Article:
Andrey Arshavin – A Mistake To Let Him Go?
Following the news that Andrey Arshavin has joined Zenit St Petersburg on loan, we look at whether the decision to let him go was a correct one by Arsene Wenger
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132 appearances. 30 goals. 35 assists. The Russian captain Andrey Arshavin, who lit up Euro 2008 created or scored about every 2 games for Arsenal during his short 3 year spell. Signed by Arsene Wenger in January 2009, Arshavin literally kept Arsenal in the top four the season he joined with 6 goals and 7 assists in just 12 Premier League appearances for the North London club, instantly becoming a fans’ favourite.
2009 really was the year of the meerkat and by the end of it, he was named the ‘English Premier League’s most effective player.’ The former accolade was one fully deserved by a player who Arsene Wenger believed would end up in the same bracket as Cristiano Ronaldo and Lionel Messi. It was a Herculeun task for a player who doesn’t have the same mindset as either of those players, he needs someone to motivate him and encourage him, and as a senior player the onus was on him to give that kind of motivation to younger players, an attribute he doesn’t have.
In some ways the Russian seemed too sophisticated for the Premier League, he was capable of producing the sublime on occassion and produced some of the finest moments for the club in recent memory (the four goals at Anfield and the winner against Barcelona spring to mind). He certainly was a big game player however his blasé attitude meant that he didn’t want to track back and help out, when he did it usually had disastrous consequences (Man United at home for example).
Arshavin was and still is a luxury player, however the difference between the Arshavin of 2009 and the Arshavin of 2012 is that the anterior was on a high and in the form of his life after becoming Arsenal’s record transfer. The latter has lost his desire to beat players for fun, preferring to pass instead. Despite this, he only has a 75% pass accuracy, and averages just 1 key pass and 0.6 dribbles a game. If you compare this with someone like Chamberain who at just 18 has an 83% pass accuracy, with an average of 1.5 key passes and 2.7 dribbles a game, it makes grim reading for the number 23.
Despite this, Arshavin was probably one of the most talented players at the club, even as a backup his departure means that Arsenal lack someone who can come onto the pitch and possibly change the game, the 2-1 win against Sunderland in which he delivered a beautiful cross for Thierry Henry is an example. However in many people’s eyes, Wenger made the wrong decision in bringing him on for a player who was Arsenal’s biggest threat, Oxlade-Chamberlain.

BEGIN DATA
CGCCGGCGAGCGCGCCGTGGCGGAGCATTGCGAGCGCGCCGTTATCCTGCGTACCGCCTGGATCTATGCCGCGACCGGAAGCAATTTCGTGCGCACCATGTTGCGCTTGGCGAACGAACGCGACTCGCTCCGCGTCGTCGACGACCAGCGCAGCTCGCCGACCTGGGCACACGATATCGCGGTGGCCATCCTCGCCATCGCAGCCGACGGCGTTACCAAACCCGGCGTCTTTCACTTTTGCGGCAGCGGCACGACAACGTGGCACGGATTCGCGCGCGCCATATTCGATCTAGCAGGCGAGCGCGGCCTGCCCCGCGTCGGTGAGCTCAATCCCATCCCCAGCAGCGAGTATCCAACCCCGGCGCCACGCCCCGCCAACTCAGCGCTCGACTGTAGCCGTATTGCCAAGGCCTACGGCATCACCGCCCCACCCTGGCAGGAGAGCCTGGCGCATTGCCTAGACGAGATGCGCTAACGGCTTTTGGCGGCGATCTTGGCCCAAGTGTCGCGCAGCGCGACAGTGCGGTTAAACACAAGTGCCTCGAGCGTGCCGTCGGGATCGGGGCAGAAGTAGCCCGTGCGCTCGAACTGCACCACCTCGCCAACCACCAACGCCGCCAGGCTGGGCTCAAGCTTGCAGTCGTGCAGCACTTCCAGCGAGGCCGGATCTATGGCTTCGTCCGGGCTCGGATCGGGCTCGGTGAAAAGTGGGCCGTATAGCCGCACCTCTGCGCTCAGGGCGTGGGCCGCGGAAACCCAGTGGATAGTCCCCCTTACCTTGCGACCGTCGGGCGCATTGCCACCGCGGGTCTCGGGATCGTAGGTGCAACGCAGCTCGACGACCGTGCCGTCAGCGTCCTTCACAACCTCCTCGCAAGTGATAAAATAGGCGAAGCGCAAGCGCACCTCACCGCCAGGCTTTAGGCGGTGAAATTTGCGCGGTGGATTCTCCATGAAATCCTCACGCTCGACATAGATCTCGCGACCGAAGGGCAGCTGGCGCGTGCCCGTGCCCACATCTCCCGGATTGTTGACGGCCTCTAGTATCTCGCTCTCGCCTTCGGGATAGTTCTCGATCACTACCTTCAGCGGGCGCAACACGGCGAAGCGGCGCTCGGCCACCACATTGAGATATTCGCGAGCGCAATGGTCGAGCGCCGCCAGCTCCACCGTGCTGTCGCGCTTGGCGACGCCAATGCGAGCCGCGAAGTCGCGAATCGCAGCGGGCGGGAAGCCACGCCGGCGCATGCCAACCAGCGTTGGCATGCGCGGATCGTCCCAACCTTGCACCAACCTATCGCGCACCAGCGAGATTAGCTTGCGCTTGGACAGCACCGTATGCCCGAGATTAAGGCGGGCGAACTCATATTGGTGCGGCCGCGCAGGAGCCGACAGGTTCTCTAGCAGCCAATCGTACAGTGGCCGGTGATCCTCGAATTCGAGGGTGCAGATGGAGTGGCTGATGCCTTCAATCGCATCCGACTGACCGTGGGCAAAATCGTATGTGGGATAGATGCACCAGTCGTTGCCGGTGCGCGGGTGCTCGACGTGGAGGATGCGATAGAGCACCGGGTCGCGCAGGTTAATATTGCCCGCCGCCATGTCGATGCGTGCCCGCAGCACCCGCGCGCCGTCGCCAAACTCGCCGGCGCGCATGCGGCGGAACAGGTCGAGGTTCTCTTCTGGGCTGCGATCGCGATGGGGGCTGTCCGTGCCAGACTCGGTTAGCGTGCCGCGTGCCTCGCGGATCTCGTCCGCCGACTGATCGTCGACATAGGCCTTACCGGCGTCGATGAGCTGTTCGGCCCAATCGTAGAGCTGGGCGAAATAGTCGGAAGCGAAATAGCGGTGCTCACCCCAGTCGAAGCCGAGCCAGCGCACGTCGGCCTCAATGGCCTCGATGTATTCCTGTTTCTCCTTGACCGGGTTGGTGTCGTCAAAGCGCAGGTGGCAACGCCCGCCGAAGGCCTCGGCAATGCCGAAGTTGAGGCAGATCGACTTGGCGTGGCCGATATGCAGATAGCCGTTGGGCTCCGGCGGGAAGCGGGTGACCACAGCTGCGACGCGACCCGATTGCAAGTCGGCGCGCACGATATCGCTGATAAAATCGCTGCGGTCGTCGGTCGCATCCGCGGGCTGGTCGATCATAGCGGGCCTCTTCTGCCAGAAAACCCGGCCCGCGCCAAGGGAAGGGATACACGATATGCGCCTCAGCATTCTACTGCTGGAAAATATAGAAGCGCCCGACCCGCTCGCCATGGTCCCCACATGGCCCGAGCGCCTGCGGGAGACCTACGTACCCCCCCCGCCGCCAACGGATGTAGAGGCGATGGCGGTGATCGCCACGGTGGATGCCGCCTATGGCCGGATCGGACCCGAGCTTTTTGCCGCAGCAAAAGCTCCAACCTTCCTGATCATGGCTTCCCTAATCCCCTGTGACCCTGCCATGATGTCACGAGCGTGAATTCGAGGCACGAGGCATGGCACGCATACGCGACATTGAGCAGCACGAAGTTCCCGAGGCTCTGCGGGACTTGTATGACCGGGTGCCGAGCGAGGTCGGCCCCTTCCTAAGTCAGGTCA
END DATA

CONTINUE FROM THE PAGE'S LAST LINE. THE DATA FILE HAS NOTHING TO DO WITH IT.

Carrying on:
When Arshavin came on, Arsenal lost the directness the Ox brings, however the reaction to the substitution by the same fan’s who started the infamous chant “he’s 5 foot 4, he’s 5 foot 4”, was uncalled for as far as I’m concerned and it meant that the pressure was too high for a player who was clearly affected by boos from the home fans, as any player would be.
I’m surprised Wenger didn’t decide to play Arshavin just off Van Persie after the deperature of Cesc Fabregas in the summer, almost like the role Dennis Bergkamp used to play in. It would certainly suit him more and allow him to have more freedom and allowance to run at the defence, and cut open the opposition with his incisive through balls. More importantly, it would probably bring his confidence back and give him a new lease of life.
I can see the reasons why Wenger decided not to deploy the Russian in this role, Ramsey works harder by pressing the other team and adds more defensively, but it was this role for the national team which made the world sit up and pay attention to Arshavin. It would’ve meant that Alex Song’s attacking instincts would have to be curbed, but I’m sure most fans would’ve allowed for that.
Building a side around a player with an abundance of talent would have seemed the correct thing to do, but Wenger disagreed and off on loan he went back home to Russia.
Hopefully Andrey can push on and do well at his hometown club in St Petersburg, to remind him of why he loves football in the first place. A solid half season would perhaps, silence the critics and mean that Arsene Wenger has to seriously consider about bringing him back to Arsenal, and I for one, do not want to lose a player with an artistic verve comparable to few.
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